The photo is of mist over the “Blue Mountains” in Naryn across from the UCA campus. Taken May 6 of 2017, but it feels like it was much longer ago, because so many things have happened since.

Two theories I’ve heard about why time seems to go by faster as we age.

1) Proposed by my college friend, Joseph: time as a proportion of our total life experience. As we get older, every second is proportionally a smaller amount of our total life. That is, when you’re 2 years old, the next year is ~50% of your total life. When you’re 20, the next year is only about 5% of your total life. By the time you’re 100, each following year is 1% or less of your total life. Thus, each year seems less substantial as a proportion of your life.

2) Proposed by a family friend of my housemate, Philip: time as a function of the perceived novelty of experiences. Much like some compression algorithms, our brains only index experiences that are sufficiently novel from our other experiences. Repetitive experiences don’t get rewritten in our brains and are partitioned in the same spaces. Our perception of time is correlated to the number of new writes to our brain. This is why work weeks go by quickly (maybe depends on the person and work environment…) but a vacation to a brand new place occupies more brain space and feels more temporally substantial.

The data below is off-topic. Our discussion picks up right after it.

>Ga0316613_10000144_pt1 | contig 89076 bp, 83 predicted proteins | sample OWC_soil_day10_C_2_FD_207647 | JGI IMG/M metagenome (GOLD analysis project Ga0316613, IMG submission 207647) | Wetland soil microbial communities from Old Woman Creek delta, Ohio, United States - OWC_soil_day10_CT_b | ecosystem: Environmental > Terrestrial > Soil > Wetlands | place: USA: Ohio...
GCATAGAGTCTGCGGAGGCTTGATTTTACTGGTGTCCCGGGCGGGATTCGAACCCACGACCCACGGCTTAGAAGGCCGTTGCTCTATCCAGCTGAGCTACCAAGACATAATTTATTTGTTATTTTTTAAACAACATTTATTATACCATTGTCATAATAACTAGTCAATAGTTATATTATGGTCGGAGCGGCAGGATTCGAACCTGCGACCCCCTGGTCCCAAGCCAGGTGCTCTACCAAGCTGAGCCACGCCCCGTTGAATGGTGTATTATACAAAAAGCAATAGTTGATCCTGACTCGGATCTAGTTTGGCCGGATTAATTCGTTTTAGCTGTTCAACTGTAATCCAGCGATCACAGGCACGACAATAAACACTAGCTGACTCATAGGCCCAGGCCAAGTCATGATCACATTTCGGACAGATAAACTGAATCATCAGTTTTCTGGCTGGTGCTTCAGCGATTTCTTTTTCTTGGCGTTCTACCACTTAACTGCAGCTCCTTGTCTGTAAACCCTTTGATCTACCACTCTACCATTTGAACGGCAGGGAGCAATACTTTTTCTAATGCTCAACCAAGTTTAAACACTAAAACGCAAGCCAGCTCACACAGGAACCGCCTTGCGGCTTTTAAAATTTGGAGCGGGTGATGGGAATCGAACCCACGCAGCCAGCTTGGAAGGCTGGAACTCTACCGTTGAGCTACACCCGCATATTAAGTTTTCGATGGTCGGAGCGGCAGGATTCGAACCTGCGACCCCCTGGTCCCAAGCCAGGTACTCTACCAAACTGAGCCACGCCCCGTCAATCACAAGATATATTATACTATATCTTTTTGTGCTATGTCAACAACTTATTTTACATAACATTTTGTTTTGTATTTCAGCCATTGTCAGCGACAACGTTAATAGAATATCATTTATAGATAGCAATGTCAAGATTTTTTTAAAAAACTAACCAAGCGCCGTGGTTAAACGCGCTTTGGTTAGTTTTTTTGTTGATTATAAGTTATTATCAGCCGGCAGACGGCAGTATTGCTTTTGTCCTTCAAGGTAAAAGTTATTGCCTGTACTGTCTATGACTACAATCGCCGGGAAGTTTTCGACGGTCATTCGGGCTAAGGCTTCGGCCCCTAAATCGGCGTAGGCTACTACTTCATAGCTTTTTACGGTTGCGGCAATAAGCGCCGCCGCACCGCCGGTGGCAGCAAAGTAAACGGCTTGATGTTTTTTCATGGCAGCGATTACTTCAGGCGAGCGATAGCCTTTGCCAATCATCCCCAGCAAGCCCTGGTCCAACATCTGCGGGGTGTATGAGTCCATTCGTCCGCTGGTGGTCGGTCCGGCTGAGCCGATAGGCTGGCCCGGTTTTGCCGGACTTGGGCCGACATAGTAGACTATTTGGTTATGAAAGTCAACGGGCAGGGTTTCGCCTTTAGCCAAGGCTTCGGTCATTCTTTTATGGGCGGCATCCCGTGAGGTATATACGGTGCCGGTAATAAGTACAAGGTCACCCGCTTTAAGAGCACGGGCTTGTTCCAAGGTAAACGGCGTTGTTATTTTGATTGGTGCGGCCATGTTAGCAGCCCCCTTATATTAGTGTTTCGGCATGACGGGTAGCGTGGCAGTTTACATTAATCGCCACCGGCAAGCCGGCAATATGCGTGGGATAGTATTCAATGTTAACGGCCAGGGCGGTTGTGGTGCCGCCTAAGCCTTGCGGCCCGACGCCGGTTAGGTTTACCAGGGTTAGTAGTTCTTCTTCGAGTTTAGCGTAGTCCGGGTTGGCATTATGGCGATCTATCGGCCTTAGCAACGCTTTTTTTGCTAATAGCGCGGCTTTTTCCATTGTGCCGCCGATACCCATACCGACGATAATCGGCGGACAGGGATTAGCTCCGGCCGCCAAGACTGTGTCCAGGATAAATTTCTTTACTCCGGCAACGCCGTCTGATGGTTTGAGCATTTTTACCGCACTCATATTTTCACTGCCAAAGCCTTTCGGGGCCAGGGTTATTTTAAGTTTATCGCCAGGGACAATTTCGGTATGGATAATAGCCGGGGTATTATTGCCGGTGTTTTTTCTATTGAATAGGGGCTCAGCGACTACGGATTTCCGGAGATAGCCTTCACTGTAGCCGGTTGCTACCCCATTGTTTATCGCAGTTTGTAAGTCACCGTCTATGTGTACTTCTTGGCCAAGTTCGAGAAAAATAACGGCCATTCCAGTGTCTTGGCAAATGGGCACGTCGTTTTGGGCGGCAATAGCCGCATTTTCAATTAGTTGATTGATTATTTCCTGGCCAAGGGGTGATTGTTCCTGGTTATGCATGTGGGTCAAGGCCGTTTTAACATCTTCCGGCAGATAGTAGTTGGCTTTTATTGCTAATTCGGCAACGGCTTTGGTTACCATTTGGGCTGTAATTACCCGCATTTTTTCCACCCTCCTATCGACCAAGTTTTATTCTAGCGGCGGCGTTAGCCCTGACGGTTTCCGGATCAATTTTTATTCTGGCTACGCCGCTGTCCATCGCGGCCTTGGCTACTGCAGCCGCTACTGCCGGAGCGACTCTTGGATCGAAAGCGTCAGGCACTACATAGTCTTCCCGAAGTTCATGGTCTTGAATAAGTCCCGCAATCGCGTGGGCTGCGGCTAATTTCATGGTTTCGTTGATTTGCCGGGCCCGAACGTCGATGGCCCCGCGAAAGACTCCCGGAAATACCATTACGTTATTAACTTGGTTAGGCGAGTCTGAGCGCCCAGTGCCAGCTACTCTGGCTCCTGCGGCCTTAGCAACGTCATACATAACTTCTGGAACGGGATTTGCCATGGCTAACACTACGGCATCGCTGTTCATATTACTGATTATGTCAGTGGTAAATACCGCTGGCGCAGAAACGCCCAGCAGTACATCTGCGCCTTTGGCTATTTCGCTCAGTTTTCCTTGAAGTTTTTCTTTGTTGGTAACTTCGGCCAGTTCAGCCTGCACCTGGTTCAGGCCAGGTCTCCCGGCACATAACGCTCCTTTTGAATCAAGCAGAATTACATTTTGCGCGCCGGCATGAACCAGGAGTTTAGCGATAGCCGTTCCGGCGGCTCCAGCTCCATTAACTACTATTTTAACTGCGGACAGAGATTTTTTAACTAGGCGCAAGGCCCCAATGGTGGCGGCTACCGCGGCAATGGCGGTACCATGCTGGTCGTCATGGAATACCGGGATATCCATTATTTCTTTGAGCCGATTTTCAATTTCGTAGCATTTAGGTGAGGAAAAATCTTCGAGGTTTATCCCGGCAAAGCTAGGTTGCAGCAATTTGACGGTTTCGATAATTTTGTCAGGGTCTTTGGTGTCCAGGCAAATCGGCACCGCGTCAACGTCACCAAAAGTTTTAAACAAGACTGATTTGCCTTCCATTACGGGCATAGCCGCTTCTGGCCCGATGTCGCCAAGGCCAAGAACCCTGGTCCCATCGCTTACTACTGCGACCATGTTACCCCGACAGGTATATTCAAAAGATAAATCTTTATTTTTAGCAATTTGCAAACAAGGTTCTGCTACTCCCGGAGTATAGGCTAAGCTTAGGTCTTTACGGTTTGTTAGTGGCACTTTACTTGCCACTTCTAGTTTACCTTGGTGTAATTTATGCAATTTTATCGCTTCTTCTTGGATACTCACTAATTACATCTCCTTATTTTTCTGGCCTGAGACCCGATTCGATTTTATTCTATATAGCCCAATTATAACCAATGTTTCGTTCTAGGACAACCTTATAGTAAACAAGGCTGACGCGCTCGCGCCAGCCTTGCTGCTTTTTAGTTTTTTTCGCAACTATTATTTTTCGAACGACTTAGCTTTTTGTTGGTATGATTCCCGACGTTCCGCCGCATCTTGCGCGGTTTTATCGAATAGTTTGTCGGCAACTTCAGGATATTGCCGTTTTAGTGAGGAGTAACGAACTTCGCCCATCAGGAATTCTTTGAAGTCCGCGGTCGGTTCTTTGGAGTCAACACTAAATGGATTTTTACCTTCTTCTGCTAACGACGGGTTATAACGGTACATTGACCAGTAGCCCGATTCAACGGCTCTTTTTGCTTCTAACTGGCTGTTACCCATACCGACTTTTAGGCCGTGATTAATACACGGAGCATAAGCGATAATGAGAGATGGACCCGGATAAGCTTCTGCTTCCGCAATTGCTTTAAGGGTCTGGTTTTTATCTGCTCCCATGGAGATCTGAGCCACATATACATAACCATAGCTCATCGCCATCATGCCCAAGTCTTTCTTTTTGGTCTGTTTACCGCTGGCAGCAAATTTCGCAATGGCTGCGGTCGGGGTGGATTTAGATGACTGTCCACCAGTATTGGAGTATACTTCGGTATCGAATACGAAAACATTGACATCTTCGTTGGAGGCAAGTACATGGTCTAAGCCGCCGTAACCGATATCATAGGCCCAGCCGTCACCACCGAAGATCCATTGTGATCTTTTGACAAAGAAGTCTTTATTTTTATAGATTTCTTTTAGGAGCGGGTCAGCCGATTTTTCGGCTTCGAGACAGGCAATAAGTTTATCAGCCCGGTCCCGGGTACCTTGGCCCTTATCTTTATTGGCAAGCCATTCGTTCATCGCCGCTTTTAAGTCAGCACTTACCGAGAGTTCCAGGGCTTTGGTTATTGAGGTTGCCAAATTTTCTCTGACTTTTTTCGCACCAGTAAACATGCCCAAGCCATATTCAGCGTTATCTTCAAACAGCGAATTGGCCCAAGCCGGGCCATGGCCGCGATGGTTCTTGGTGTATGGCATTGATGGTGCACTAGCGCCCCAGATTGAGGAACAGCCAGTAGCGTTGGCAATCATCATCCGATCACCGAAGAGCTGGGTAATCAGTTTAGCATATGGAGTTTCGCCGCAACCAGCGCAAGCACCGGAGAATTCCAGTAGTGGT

I think the first theory is more defensible and intuitive but I like the second theory more because it seems less deterministic. If we are privileged enough to be in the position to be able to choose to see and experience new things (and I currently am), I think this novelty of experience mode of thinking makes it compelling to keep trying to do new things.

The last line uttered in the Coen Brother’s movie True Grit (a favorite of mine) is that “time just gets away from us.” Perhaps time gets away from us all. But if I can, I would like to make sure I don’t hasten that progression by letting life just happen. And perhaps by choosing to be in novel, challenging environments around people that help me experience new things, I can look back at my life when I’m old and feel that my days have been full and not wasted.